Back in 2006, movie rental powerhouse Netflix announced a competition: if someone—or a team of someones—could come up with a way to improve the service’s movie recommendation system by 10 percent, they’d wein $1 million. As expected, the competition drew interest from a wide variety of programmers and statisticians—and, naturally, Netflix began to reap the benefits of recommendation improvements investigated by the competitors without having to spend a dime of its own money on additional engineering and research efforts.
However, today Netflix put its money where its mouth was in 2006, announcing that the team BellKor’s Pragmatic Chaos—a collation of three teams that had previously been competing against each other—have won the $1 million prize. The prize was awarded by Netflix CEO Reed Hastings and Chief Product Officer Neil Hunt in a ceremony in New York.
“We had a bona fide race right to the very end,” said Hastings, in a statement. “Teams that had previously battled it out independently joined forces to surpass the 10 percent barrier. New submissions arrived fast and furious in the closing hours.”
BellKor managed to submit their winning solution just 24 minutes ahead of the competition’s three-year deadline on July 26, 2009. Netflix’s panel of in-house and external judges took weeks to evaluate the effectiveness of the submitted solutions.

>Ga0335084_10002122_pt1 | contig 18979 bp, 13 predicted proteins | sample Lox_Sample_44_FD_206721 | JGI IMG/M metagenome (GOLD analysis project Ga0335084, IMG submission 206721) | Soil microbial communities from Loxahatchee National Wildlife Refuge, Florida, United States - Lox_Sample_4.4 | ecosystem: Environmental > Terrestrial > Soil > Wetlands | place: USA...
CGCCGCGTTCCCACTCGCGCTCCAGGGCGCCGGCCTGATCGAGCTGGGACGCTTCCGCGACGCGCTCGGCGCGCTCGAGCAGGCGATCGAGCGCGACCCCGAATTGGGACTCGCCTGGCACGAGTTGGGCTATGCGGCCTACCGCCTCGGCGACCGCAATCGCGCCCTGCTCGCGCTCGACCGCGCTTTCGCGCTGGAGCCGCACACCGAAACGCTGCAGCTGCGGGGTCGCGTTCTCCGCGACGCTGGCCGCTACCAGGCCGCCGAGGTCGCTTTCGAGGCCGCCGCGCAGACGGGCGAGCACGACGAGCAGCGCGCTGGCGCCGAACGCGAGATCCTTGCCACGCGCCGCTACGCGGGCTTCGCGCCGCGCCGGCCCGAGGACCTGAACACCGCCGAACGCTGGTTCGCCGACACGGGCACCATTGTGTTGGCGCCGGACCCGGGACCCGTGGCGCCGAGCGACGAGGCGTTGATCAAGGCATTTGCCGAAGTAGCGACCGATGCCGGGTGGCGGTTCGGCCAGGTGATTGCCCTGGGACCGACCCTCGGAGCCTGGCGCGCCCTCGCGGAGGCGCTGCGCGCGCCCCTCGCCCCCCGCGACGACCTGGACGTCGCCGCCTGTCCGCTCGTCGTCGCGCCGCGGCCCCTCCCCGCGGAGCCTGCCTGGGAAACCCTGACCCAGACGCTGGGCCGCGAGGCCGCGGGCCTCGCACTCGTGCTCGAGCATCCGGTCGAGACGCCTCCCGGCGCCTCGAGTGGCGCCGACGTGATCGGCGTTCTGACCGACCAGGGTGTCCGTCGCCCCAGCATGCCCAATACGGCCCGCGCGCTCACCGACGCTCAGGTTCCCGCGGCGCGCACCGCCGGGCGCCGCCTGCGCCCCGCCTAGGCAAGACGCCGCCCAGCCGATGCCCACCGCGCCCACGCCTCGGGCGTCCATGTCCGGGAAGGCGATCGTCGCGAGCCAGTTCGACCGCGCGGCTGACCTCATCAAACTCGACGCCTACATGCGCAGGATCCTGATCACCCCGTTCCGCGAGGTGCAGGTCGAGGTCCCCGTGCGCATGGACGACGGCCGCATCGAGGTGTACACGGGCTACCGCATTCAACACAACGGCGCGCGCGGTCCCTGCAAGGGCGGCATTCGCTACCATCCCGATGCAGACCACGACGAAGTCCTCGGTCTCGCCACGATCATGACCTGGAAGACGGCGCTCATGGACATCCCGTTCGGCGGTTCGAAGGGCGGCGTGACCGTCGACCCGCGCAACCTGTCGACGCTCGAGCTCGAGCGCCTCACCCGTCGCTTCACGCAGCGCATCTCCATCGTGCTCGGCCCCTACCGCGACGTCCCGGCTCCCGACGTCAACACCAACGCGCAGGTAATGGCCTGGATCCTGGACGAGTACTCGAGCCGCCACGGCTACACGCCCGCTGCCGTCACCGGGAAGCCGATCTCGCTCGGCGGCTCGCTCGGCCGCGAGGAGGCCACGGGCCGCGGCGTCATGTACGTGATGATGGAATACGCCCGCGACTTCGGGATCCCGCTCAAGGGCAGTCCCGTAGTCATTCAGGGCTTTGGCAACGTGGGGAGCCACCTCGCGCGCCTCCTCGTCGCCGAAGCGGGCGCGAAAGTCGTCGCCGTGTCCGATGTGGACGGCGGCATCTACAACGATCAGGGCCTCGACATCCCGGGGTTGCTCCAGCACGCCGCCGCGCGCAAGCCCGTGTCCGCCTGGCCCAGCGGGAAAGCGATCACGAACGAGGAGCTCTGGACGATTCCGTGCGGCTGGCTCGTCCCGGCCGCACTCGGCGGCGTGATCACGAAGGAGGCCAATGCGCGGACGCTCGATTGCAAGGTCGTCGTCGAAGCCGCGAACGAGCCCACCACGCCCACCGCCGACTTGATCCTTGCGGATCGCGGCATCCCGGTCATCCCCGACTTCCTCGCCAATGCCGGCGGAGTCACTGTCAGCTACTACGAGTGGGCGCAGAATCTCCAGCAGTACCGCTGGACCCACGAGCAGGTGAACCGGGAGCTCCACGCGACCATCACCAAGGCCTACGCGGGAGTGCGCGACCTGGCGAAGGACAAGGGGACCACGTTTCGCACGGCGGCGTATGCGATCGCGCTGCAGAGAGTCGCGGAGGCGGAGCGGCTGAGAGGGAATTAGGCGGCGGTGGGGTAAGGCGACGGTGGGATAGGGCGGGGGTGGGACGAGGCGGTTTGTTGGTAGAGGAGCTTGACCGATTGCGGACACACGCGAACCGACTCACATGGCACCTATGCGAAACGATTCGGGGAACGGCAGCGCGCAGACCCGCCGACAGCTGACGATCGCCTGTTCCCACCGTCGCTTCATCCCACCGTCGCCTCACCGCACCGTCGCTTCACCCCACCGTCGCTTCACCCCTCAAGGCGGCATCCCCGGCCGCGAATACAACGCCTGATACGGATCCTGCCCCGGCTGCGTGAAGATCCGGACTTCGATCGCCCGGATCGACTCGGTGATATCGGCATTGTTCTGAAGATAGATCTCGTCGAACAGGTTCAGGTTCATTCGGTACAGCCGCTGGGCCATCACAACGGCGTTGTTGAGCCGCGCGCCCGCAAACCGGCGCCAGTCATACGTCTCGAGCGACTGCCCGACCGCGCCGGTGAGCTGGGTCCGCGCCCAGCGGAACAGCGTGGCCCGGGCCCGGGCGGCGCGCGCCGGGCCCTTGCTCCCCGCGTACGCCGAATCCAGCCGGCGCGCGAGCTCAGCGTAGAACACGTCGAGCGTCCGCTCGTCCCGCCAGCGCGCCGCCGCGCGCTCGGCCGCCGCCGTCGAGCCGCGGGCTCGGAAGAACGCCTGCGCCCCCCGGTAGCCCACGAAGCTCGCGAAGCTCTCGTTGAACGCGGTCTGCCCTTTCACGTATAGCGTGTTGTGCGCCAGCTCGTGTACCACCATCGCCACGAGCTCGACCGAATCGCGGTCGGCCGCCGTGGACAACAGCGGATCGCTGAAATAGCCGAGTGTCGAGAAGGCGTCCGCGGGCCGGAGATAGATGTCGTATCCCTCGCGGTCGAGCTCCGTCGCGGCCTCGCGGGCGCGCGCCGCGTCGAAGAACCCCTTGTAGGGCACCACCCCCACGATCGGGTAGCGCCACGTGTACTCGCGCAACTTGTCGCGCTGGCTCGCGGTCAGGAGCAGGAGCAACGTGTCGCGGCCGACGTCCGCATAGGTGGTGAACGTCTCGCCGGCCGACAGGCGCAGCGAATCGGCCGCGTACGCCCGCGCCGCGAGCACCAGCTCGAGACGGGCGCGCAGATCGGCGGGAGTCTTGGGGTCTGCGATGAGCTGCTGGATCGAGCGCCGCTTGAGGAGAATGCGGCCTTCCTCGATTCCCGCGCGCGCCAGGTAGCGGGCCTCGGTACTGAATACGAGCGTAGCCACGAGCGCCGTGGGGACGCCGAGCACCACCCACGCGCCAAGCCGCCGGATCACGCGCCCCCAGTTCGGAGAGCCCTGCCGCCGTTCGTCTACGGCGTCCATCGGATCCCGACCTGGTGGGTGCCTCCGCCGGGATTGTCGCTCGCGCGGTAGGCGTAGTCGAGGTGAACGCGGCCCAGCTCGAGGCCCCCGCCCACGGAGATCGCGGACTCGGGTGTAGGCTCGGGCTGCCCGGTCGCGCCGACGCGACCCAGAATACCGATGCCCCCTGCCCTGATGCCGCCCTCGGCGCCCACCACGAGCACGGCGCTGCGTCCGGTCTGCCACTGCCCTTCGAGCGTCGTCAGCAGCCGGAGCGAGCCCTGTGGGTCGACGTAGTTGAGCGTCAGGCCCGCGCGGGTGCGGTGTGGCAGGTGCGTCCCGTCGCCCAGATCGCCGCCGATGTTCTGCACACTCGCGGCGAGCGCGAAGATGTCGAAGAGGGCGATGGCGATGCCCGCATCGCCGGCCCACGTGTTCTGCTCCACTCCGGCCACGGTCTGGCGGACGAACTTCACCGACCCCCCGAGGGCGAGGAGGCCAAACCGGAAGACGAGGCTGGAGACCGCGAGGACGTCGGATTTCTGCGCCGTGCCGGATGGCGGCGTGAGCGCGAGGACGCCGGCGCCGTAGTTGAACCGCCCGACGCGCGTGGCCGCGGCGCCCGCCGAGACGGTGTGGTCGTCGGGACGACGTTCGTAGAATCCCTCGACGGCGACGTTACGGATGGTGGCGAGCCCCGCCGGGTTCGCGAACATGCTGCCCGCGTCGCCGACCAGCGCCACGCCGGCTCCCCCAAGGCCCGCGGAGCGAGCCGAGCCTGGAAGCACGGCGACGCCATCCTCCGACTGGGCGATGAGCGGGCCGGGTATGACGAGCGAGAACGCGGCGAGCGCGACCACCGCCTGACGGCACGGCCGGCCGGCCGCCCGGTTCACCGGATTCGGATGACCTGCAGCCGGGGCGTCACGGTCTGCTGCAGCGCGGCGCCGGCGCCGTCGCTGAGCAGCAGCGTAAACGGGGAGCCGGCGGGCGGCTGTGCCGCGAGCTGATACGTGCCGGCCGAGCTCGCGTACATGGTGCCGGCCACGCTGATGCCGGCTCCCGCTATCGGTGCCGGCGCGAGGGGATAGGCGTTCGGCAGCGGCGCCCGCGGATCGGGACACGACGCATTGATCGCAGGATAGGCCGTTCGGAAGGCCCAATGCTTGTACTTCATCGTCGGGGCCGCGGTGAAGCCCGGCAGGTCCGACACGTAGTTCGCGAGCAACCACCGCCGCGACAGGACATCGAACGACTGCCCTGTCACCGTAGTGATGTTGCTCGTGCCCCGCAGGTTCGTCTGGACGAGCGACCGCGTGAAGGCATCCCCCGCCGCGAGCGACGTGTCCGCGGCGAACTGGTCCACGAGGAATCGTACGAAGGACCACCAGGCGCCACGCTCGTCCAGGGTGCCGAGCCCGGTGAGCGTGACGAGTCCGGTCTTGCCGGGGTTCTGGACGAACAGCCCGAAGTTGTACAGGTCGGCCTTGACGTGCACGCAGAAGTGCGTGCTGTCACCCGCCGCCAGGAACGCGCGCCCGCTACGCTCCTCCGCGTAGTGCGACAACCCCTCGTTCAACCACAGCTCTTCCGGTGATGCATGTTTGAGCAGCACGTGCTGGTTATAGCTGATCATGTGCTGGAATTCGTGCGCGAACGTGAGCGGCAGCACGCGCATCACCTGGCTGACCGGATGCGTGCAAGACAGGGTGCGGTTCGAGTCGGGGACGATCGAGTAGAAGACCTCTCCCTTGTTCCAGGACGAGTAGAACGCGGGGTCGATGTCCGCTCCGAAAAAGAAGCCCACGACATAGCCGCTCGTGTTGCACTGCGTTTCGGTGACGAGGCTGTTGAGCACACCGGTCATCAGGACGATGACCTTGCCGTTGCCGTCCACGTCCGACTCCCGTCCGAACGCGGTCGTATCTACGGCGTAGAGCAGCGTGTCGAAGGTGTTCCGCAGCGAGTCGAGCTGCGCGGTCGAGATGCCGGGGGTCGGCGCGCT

Given the interest in the Netflix Prize, the company has now announced Netflix Prize 2, which aims to improve the service’s movie recommendation service significantly for Netflix members who don’t rate movies often or at all; instead, the improvements to the recommendation service will have to rely on user demographic information and behavioral cues taken from their use of the Netflix site. Netflix Prize 2 doesn’t set any accuracy goals, but will award $500,000 to the submission with the most improvement after 6 months, and another $500,000 to the best solution after 18 months.
BellKor’s Pragmatic Chaos had seven members—Bob Bell, Martin Chabbert, Michael Jahrer, Yehuda Koren, Martin Piotte, Andreas Toscher and Chris Volinsky—from the Canada, Austra, Israel, and the United States. The awards ceremony was the first time all the team members had met in person. The team hasn’t announced how they plan to split or distribute the prize money.
- Doctors successfully perform the world’s first robot-assisted spinal surgery
- Apple vs. Qualcomm: Everything you need to know
- A German bank is using Bitcoin to handle international loans
- Fitbit has already shipped a million Versa smartwatches
- Photo FOMO: Record-breaking 1 million-megapixel macro, new camera sales records